As for him dying before he is 2, there is no way to tell. You don't really have any way to know when he was infected or how long he'll live so my only advice is to treasure each day like it is his last.
post #12 of 18
Quote:
Originally Posted by NatalieG View Post
I'm sorry I have so many questions, but you all seem very knowledgable. I heard from somebody else that only kittens get Felv and you don't even have to vaccinate your cats who are older than 5, is this true?? It sounds fishy to me. All 5 of our cats are vaccinated, including Joey. I think we'll do another Elisa in a month or two, just to make sure.. and if it's positive, I'll ask about the IFA.
My adult cat (the one vaccinated) contracted it around 3-1/2 years old. We had brought in a pair of littermate kittens that we thought had been tested and had not. One of the kittens became seriously ill at about 9 months old when we found out he hadn't been tested. We had 13 indoor cats at the time. The littermate was positive and my older boy was also positive (thru IFA). That was when we started looking at the effectiveness of vaccines and realized that about 10% of vaccinated cats can get it if exposed long enough. These kittens lived in the house for 7 months before anyone got it.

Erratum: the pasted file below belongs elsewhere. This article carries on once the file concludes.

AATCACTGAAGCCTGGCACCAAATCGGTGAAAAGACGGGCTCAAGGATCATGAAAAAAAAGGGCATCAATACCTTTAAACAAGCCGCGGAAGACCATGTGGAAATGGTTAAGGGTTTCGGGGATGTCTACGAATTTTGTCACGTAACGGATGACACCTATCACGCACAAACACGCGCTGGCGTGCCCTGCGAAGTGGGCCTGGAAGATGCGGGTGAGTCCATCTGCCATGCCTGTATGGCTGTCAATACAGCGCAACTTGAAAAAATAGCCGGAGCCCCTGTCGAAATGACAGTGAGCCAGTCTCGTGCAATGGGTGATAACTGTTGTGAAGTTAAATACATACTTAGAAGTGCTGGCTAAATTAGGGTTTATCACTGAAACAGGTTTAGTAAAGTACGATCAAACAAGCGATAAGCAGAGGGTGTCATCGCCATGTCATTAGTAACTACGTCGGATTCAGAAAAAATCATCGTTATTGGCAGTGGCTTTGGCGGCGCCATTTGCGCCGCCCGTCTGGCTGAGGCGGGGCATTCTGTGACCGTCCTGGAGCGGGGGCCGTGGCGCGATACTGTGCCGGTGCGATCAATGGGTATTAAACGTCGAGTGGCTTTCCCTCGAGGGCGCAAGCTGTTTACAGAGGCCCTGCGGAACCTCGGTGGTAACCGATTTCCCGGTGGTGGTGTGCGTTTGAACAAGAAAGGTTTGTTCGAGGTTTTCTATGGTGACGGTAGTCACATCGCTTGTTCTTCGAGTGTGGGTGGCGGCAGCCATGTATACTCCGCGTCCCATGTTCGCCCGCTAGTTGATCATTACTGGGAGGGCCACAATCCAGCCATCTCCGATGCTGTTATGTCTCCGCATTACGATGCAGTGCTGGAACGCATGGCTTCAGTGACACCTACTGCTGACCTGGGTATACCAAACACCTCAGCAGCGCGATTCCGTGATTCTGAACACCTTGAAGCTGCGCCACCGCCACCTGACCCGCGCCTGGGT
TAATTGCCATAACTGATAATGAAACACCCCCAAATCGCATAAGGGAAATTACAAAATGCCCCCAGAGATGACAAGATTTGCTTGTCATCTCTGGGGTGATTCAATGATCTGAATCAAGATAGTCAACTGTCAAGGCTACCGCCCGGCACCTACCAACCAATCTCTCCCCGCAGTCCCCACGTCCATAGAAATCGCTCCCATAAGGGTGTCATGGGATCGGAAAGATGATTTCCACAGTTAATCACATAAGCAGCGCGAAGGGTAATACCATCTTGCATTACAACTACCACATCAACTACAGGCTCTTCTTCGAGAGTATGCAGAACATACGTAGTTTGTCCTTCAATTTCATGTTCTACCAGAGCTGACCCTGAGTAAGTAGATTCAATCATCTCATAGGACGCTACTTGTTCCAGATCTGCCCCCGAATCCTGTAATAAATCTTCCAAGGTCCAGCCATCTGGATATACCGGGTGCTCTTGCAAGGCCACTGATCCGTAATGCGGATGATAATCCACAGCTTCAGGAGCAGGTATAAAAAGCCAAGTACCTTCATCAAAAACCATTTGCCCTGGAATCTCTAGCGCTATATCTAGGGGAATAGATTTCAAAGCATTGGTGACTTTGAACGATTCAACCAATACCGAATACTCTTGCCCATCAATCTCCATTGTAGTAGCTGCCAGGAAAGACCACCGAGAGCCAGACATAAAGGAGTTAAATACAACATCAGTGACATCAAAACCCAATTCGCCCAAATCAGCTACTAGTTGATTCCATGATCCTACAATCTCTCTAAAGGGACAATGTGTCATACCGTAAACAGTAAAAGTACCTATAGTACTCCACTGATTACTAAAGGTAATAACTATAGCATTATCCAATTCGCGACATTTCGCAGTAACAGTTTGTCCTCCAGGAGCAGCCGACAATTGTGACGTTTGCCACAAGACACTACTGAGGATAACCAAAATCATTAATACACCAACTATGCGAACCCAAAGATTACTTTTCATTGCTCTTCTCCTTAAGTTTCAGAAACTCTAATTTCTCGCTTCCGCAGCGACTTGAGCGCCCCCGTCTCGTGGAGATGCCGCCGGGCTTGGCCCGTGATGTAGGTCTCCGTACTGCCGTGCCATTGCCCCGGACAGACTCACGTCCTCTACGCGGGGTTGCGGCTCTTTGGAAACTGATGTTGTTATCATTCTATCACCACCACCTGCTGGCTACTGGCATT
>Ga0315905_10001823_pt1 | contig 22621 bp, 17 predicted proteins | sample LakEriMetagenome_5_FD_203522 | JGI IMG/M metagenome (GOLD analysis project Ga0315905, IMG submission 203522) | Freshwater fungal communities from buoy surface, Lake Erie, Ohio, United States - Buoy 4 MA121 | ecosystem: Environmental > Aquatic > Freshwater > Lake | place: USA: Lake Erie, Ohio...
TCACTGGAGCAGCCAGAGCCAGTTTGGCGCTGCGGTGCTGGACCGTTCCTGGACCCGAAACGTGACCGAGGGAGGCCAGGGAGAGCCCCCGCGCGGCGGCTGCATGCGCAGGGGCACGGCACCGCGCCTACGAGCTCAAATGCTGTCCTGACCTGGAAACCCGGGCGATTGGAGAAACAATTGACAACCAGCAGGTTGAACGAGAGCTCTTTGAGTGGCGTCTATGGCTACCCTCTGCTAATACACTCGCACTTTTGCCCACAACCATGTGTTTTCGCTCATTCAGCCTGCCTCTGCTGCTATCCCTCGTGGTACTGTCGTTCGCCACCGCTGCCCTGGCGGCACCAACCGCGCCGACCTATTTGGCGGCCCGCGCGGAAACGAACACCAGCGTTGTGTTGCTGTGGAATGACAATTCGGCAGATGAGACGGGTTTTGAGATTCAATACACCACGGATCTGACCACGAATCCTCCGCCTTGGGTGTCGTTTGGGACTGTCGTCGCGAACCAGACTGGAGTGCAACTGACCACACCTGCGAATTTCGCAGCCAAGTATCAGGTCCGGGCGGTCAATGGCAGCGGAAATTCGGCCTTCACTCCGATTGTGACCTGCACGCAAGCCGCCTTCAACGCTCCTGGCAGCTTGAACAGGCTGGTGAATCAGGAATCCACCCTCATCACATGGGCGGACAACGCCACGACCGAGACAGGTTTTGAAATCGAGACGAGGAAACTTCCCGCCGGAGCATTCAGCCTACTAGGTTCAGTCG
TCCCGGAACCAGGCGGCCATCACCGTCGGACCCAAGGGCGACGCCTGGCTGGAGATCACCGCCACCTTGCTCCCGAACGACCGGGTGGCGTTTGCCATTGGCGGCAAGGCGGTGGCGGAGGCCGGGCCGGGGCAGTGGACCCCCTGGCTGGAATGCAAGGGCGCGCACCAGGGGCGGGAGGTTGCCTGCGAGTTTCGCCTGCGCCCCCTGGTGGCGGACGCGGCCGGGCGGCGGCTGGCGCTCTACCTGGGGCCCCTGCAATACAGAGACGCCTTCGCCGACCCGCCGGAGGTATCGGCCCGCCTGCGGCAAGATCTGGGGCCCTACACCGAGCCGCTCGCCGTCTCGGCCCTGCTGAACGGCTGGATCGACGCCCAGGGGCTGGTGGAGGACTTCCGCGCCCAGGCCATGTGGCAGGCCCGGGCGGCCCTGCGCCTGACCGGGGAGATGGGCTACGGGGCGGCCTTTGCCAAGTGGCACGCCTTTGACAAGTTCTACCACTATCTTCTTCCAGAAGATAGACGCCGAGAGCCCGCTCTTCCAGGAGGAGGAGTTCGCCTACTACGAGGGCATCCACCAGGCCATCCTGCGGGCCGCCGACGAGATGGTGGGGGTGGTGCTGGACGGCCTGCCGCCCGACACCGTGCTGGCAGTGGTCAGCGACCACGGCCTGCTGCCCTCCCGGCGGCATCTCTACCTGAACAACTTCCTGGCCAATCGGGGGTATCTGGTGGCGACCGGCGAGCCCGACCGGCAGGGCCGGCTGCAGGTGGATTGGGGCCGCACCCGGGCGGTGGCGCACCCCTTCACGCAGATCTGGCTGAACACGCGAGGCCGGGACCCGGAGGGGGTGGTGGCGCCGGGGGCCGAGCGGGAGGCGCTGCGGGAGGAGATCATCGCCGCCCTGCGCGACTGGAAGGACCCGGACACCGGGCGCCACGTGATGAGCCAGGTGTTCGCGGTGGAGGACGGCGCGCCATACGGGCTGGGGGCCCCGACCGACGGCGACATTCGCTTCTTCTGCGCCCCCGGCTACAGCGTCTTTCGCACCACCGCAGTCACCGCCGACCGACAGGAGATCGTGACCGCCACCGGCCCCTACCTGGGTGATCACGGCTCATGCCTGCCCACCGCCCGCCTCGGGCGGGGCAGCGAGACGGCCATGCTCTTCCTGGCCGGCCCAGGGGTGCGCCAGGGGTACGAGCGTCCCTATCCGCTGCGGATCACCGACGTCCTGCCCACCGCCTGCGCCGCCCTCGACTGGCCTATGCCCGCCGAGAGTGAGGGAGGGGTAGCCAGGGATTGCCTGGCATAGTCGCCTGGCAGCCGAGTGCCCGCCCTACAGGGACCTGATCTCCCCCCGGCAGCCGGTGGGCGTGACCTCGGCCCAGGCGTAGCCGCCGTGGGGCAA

If you are in a household where you take in cats at a regular basis, you should always vaccinate. Some vets recommend stopping vaccinations around 5 years old, but only in stable environments where you don't have the cat revolving door. Any cat that goes outside should be vaccinated for life.

If your vet pushes back on the IFA, either demand the test or find a vet that will do it. My vet at the time (a country vet who was a general practicioner) had never once ran the test and actually pushed back on me about having it done. I stood firm and insisted that he do it. He had heard of it but had to look up the protocals on how to conduct the test and had his staff actually call the lab to make sure he drew enough blood. It isn't a simple stick test, they actually remove a small vial of blood.

If you run the IFA too early, it may not yet be in his bloodstream. The IFA is typically run when there are positives for 2 or more Elisa positives in a row.

He is adorable btw!!
post #13 of 18
Thread Starter 
I can't tell you how much you guys have helped me.. you are fantastic! Thank you so much, I'll let you know what happens.. but for sure I'm keeping him, I've made up my mind.
post #14 of 18
Hi,